Security of Employment in the Private Sector Under the Common Law


The establishment of British colonial administration in The Gambia brought in its wake the extension of English law to The Gambia by several ordinances and Acts which culminated into the Law of England Application Act No.16 of 1953. The Act was revised in 1990 and included in the Laws of The Gambia 1990 edition.[9] The application of the received English law is now entrenched in Section 7(d) of the 1997 Constitution of the Republic of The Gambia.


Under the Common law, security of employment is governed by the terms of the contract of employment. The employer can terminate the contract for any reason or no reason subject to the giving of adequate or reasonable notice in the event that no notice is stipulated.  Since the employer is not required to give any reasons for dismissing the employee, the law does not require him to hear out the employee before dismissal. In the case of Ridge v. Baldwin, Lord Reid stated the common law position as follows:


The Law regarding master and servant is not in doubt. There cannot be specific performance of contract of service and the master can terminate the contract with him at any time and for any reason or none. But if he does so in a manner not warranted by the contract, he must pay damages for breach of contract. So, the question in a pure case of master and servant does not at all depend on whether the master has heard the servant in his own defence, it depends on whether the facts emerging at the trial prove breach of contract.[10]



Even where the contract of employment was expressed to be permanent such as  in Tanughe Abukugho v. African Timber Plywood Ltd[11] it was held that a provision for permanent or pensionable employment did  not  mean an ‘employment for life’ As Emiola points out, ‘a permanent employment is one which the employee may keep for as long as long he is able and the employer is willing to retain him in service…Such an employment is expected to last until retiring age subject to good performance and behaviour.’[12]  Apart from issuing notice as required, the contract of employment can also be terminated by performance in fixed term contracts and frustration such as death of one party, outbreak of war and other unforeseen circumstances outside the contemplation and control of the parties.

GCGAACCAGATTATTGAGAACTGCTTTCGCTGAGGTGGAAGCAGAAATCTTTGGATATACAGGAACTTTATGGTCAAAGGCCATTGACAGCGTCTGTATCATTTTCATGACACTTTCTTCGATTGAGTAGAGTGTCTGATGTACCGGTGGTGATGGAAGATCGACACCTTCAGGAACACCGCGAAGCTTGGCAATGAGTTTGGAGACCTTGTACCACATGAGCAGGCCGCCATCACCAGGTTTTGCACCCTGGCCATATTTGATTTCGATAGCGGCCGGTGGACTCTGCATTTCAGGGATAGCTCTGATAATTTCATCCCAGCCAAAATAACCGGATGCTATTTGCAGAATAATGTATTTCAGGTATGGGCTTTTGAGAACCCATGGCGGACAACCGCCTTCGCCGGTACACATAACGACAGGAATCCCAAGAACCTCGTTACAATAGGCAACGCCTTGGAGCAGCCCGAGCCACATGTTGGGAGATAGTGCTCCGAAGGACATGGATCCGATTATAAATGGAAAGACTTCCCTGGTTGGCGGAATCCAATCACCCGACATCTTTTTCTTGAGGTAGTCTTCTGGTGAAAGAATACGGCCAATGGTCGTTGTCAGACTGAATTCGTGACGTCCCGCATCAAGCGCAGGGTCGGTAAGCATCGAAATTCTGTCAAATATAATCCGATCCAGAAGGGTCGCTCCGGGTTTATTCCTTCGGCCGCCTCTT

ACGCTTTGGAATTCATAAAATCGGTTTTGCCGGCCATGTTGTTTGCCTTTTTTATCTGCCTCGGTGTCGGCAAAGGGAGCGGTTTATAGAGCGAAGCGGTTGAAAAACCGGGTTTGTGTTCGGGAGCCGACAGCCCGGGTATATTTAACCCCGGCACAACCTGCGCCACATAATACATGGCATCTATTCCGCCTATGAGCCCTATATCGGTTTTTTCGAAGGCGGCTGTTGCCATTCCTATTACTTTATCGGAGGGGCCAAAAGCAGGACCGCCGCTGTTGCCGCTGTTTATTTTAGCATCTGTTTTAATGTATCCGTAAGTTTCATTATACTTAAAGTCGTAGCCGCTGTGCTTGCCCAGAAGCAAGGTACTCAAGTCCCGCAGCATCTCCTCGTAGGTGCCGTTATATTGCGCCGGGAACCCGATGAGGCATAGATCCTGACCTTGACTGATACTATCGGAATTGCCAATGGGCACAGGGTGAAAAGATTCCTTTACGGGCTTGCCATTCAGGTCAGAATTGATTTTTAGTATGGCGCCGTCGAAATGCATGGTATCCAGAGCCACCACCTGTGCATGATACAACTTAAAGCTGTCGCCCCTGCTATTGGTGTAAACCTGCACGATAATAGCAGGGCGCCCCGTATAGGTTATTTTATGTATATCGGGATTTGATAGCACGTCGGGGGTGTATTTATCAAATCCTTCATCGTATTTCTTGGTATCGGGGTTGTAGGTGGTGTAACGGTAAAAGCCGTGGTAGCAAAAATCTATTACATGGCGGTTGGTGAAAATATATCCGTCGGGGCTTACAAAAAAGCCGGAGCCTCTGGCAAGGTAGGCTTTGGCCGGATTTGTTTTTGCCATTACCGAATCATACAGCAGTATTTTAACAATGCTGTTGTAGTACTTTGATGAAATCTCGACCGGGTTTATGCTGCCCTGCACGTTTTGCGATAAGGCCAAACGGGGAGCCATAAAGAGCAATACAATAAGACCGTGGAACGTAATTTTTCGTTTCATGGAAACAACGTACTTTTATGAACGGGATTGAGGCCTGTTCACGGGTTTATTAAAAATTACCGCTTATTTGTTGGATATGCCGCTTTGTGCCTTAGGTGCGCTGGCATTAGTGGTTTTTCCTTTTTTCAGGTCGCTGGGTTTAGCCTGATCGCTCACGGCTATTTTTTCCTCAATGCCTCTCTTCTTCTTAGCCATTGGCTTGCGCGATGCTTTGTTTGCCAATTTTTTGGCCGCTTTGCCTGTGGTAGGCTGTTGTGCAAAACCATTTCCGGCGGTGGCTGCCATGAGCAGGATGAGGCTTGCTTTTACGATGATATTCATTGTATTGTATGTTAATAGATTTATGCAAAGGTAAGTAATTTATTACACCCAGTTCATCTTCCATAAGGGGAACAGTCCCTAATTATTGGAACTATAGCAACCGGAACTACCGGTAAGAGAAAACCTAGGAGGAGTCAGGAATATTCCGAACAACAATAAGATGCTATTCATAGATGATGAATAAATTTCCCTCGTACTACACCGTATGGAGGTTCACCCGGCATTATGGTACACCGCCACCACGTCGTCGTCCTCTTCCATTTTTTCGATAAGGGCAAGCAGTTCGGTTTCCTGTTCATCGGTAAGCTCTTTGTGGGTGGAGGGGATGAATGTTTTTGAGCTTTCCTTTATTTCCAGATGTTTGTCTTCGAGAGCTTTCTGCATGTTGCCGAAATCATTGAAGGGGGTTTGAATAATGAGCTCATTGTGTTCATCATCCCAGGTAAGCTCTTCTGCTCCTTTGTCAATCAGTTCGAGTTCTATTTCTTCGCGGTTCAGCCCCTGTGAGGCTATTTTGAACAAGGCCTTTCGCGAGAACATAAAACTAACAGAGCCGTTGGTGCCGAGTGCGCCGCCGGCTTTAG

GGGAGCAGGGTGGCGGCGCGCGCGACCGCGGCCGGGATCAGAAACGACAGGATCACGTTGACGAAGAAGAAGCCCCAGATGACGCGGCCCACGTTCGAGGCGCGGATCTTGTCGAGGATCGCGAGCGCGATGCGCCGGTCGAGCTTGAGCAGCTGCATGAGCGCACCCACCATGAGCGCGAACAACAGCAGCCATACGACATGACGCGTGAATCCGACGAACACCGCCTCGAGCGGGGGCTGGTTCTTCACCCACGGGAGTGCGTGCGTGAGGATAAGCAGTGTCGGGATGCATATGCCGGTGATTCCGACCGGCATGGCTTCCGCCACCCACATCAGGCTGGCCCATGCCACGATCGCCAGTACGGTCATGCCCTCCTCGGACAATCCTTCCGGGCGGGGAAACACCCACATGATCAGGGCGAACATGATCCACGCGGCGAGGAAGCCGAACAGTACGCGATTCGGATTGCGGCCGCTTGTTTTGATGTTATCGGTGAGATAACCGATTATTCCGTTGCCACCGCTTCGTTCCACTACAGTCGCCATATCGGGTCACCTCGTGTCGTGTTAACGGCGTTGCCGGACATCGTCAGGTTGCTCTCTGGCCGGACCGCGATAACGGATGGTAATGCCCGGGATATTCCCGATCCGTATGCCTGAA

Thus, the employee was at the mercy of the employer under the common law and his recourse in the event of termination was an action for wrongful dismissal. Today, such an action for breach of contract may be brought in the High Court or Industrial Tribunal.[13] The basis of this action is that the employer terminated the contract without notice or with inadequate notice and there was no justification for doing so. The law here is not concerned with the manner or reasons for the termination. The remedy would be damages which measure prima facie is the contract price.[14]


The first method is to award as damages the amount the worker would have earned had the contract lasted its full time. This is usually applied in contracts of specified duration taking age, opportunity of obtaining another job into consideration. The second method usually adopted in contracts of unspecified period is the amount of money the employee would have earned during the period of notice. In Banjul Breweries Ltd v.Ceesay [15]  the Court of Appeal held that the measure of damages is the amount of salaries the employee would have earned until he got another job or within a reasonable time after the wrongful dismissal. The employee has a duty to mitigate his loss by finding another job.  The Court further held that where the employee secures another job, the salary he obtains from the new job must be deducted from the damages awarded. The Court also considered the age of the dismissed employee who was then 29 years and had a retiring age of 55years and adjudged that two years was a reasonable period within which he should have secured a similar alternative employment. In Worldview Foundation v. Bah [16] the Court restated that the measure of damages for wrongful dismissal of an employee was calculated by considering the contract price and the time lost before a similar job could be found subject to mitigation by the employee. However, the Court considered that award of damages based on a period of 2years was too high and unsustainable.



Termination Under the Labour Act


Statutory stipulations override the Common law. S.2 of the Law of the England (Application) Act Cap 5 makes the Common law subject to the Acts of The Gambia. In the case of Pa Njie Girigara & Sons Ltd v. Ace Ltd [17] the Gambia Supreme Court held that Common law is subject to any Act of The Gambia. Accordingly, the Labour Act is the guiding legislation on labour matters although recourse can be made to the Common law where there is a lacuna or ambiguity.


Section 54 of the Labour Act provides as follows:


(1) A contract of employment for an unspecified period of time may be terminated by either party subject to sections 55 and 83.

(2) A contract of employment for a specified period of time terminates automatically on the date specified for its termination and unless it is expressly or tacitly renewed or prolonged no notice is required for its termination